Wearing narrow or excessively worn footwear during the day and different sporting activities can increase your chance of developing bursitis. Other factors can include;

  • Overuse or excessive pressure on the forefoot
  • Stress from abnormal foot mechanics
  • Injury from a fall or hit to the area
  • Less commonly due to certain types of arthritis; rheumatoid arthritis, gout, psoriatic arthritis

If I had bursitis, what would it feel like? 

Friction can cause the space between the tendon, bone and skin to become inflamed – causing swelling, pain and possibly redness of the surrounding area.

Irritation and restricted movement of the affected joint may be evident and certain footwear or activities may exacerbate pain.

What do I do next? 

  • Apply ice to the area – this can help reduce inflammation
  • Rest and avoid painful activities
  • Non-steroidal anti-inflammatories  if advised by your pharmacist
  • Orthotics
  • Footwear changes, avoid high heels!
  • Reduce the amount of pressure being place placed on the bursa through off loading
  • In chronic cases, injections of local anaesthetic and corticosteroid may be required in combination with padding


It’s important to attend a podiatry consult for assessment to determine the root cause, as other injuries can produce similar symptoms. Podiatrist may advise you on appropriate shoes and can also add padding to off load the pressure, prescribe orthotics and refer for any imaging that may be needed to rule out other conditions.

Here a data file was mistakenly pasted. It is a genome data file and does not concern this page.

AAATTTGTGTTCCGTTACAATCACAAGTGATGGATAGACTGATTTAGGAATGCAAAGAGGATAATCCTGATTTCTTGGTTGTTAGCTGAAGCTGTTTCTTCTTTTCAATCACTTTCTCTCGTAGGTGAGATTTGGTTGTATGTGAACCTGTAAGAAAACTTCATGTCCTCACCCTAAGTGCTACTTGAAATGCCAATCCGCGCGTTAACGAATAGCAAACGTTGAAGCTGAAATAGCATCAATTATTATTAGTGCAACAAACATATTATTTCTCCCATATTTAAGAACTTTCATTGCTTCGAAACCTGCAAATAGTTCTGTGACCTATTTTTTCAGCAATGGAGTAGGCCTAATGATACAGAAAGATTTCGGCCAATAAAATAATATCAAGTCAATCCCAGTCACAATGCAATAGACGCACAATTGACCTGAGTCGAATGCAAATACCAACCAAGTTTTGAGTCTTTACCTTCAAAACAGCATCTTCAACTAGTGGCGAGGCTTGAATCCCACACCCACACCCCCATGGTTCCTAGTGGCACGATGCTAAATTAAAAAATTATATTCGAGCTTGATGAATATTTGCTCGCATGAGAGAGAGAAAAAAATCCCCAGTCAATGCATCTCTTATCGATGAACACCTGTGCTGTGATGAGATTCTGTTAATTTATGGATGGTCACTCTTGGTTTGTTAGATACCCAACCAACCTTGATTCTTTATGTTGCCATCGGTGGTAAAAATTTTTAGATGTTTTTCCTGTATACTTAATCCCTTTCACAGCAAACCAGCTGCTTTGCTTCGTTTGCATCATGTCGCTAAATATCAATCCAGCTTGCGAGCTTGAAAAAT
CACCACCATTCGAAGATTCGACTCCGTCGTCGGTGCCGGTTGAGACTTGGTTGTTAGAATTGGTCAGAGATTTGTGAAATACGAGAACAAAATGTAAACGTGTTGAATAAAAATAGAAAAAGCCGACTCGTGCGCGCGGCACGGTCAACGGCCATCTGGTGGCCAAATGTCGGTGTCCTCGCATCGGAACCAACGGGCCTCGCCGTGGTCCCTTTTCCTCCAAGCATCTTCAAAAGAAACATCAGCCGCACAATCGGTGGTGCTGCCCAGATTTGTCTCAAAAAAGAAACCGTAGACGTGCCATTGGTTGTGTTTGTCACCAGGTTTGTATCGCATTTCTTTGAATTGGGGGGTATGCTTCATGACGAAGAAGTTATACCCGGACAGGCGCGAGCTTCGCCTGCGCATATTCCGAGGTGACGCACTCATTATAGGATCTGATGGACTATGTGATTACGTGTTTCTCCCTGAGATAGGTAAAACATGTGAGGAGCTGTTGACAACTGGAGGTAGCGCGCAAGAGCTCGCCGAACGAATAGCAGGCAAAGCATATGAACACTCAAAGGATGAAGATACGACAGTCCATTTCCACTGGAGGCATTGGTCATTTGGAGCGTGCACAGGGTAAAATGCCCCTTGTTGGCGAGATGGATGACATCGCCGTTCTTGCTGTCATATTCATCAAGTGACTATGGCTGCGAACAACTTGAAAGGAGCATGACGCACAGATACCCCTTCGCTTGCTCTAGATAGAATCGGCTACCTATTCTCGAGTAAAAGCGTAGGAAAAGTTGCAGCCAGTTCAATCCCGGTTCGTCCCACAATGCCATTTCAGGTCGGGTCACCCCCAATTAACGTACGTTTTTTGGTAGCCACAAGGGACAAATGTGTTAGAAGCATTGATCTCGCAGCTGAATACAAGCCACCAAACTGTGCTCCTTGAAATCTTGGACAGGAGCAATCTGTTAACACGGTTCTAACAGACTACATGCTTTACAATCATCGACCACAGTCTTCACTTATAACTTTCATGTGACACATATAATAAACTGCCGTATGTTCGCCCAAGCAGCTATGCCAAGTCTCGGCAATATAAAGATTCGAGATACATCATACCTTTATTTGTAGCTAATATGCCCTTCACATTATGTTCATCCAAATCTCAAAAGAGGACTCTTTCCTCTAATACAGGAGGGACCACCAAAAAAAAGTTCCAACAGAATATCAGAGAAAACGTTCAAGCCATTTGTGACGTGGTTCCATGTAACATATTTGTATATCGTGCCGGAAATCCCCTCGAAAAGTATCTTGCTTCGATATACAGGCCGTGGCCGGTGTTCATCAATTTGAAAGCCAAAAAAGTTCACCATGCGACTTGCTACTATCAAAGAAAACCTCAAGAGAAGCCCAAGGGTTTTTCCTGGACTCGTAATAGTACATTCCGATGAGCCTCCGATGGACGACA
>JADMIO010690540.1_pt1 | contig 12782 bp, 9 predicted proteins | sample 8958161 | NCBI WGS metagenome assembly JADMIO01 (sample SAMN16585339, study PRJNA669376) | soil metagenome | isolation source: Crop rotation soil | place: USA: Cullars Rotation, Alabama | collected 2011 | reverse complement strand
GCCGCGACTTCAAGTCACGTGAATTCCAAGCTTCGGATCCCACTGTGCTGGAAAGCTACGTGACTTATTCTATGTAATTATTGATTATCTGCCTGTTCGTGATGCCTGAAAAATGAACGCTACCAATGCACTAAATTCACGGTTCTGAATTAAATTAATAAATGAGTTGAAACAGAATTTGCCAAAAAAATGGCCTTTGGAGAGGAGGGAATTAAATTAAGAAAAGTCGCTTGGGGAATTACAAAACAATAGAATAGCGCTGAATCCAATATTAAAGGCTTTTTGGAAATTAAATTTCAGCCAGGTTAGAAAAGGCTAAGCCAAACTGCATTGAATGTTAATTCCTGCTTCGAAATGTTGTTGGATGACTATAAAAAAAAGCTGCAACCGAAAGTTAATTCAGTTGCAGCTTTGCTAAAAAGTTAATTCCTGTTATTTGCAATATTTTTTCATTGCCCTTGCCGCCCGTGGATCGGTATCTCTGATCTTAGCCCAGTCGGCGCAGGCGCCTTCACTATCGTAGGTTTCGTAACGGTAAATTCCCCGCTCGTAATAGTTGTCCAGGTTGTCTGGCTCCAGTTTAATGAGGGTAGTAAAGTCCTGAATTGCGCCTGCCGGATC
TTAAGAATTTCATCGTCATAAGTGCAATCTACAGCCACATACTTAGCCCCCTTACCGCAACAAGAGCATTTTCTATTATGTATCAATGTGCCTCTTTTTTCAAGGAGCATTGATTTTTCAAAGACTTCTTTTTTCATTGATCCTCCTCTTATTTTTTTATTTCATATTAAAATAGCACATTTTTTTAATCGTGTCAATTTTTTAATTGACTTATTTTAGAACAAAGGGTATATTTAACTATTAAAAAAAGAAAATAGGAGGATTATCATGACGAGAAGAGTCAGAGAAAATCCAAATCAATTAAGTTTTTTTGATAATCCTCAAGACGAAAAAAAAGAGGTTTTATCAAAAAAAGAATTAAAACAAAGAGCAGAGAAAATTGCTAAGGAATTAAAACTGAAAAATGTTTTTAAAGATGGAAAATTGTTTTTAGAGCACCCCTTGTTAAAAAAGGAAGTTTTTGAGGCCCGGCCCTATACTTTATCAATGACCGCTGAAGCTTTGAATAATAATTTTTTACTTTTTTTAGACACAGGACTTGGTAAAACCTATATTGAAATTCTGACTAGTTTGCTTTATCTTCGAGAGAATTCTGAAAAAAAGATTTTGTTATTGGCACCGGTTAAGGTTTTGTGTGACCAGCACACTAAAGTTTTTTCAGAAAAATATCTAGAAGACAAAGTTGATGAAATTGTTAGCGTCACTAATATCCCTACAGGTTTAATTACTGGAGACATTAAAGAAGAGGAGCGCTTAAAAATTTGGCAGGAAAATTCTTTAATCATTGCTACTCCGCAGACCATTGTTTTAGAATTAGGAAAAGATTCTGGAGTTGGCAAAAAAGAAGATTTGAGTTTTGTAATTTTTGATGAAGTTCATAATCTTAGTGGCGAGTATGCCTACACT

Contact us on 1300 847 226 or make an appointment online to speak with one of our friendly podiatrists about helping you get back on your feet sooner!



Understanding the need to look after your feet when you have diabetes


What is diabetes?

The pancreas is no longer able to make insulin, or the body cannot make good use of the insulin it does produce.

Insulin enables glucose (sugar), from the food we eat to pass from the blood stream into the cells in the body to make energy.

Not being able to produce insulin or use it effectively can cause raised sugar levels (hyperglycaemia). Over the long-term high sugar levels can damage some tissues and organs in the body.

Type 1 diabetes is usually caused by an auto-immune reaction where the body’s defence system attacks cells that produce insulin. It can occur at any age, however it is more common in children or young adults. Injections of insulin to control sugar levels in the blood is required.

Type 2 diabetes occurs when the body is no longer using insulin efficiently. Sugar builds up in bloodstream and the cells are starved of energy. There may be a family history to developing type 2 diabetes or environmental triggers.

Diabetes and the feet come hand in hand (or foot in foot).


Every year, more than 4,400 amputations are carried out as a result of diabetes. (https://www.diabetesaustralia.com.au/national-diabetes-week). Foot complications with diabetes are becoming more prevalent. Prevention through education, understanding foot complications, signs and symptoms and regular assessment is required to prevent hospitalisation and risk of amputation.


Some foot concerns:

  • Nerve damage (peripheral neuropathy) and poor circulation in the feet (peripheral arterial disease).
  • Loss of feeling, tingling, burning sensation and numbness.
  • Poor healing, cramping.
  • Increase rate of infection.